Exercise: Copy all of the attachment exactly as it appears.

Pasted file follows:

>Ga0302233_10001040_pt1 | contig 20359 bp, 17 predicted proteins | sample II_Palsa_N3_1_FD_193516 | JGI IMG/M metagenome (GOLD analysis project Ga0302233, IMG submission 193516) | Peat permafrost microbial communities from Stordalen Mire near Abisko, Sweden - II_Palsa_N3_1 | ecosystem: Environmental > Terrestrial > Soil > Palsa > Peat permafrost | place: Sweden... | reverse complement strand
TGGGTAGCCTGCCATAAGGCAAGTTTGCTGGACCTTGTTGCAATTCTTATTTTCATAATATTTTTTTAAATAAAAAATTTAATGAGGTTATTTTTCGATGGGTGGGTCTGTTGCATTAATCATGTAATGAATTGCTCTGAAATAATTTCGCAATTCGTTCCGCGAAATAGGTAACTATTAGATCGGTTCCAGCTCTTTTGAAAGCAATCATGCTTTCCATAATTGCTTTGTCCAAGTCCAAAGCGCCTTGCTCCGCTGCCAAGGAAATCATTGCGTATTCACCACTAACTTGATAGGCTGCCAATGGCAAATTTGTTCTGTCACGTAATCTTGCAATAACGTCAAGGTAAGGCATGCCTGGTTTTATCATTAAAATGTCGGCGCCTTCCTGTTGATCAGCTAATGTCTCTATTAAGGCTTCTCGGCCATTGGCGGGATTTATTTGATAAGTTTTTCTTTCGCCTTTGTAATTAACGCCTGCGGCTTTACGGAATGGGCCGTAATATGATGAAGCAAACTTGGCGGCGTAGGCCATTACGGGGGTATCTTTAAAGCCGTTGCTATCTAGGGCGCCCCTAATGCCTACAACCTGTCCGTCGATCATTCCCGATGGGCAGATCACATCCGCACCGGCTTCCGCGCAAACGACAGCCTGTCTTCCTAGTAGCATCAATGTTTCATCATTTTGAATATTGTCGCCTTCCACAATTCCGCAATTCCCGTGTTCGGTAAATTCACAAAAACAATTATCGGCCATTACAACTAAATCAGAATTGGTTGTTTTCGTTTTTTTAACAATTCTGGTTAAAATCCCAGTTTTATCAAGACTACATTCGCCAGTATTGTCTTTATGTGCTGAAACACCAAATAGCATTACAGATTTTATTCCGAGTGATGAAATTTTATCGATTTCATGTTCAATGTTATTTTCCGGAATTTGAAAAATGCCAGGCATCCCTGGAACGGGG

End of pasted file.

>Ga0302233_10001040_pt1 | contig 20359 bp, 17 predicted proteins | sample II_Palsa_N3_1_FD_193516 | JGI IMG/M metagenome (GOLD analysis project Ga0302233, IMG submission 193516) | Peat permafrost microbial communities from Stordalen Mire near Abisko, Sweden - II_Palsa_N3_1 | ecosystem: Environmental > Terrestrial > Soil > Palsa > Peat permafrost | place: Sweden... | reverse complement strand
TGGGTAGCCTGCCATAAGGCAAGTTTGCTGGACCTTGTTGCAATTCTTATTTTCATAATATTTTTTTAAATAAAAAATTTAATGAGGTTATTTTTCGATGGGTGGGTCTGTTGCATTAATCATGTAATGAATTGCTCTGAAATAATTTCGCAATTCGTTCCGCGAAATAGGTAACTATTAGATCGGTTCCAGCTCTTTTGAAAGCAATCATGCTTTCCATAATTGCTTTGTCCAAGTCCAAAGCGCCTTGCTCCGCTGCCAAGGAAATCATTGCGTATTCACCACTAACTTGATAGGCTGCCAATGGCAAATTTGTTCTGTCACGTAATCTTGCAATAACGTCAAGGTAAGGCATGCCTGGTTTTATCATTAAAATGTCGGCGCCTTCCTGTTGATCAGCTAATGTCTCTATTAAGGCTTCTCGGCCATTGGCGGGATTTATTTGATAAGTTTTTCTTTCGCCTTTGTAATTAACGCCTGCGGCTTTACGGAATGGGCCGTAATATGATGAAGCAAACTTGGCGGCGTAGGCCATTACGGGGGTATCTTTAAAGCCGTTGCTATCTAGGGCGCCCCTAATGCCTACAACCTGTCCGTCGATCATTCCCGATGGGCAGATCACATCCGCACCGGCTTCCGCGCAAACGACAGCCTGTCTTCCTAGTAGCATCAATGTTTCATCATTTTGAATATTGTCGCCTTCCACAATTCCGCAATTCCCGTGTTCGGTAAATTCACAAAAACAATTATCGGCCATTACAACTAAATCAGAATTGGTTGTTTTCGTTTTTTTAACAATTCTGGTTAAAATCCCAGTTTTATCAAGACTACATTCGCCAGTATTGTCTTTATGTGCTGAAACACCAAATAGCATTACAGATTTTATTCCGAGTGATGAAATTTTATCGATTTCATGTTCAATGTTATTTTCCGGAATTTGAAAAATGCCAGGCATCCCTGGAACGGGG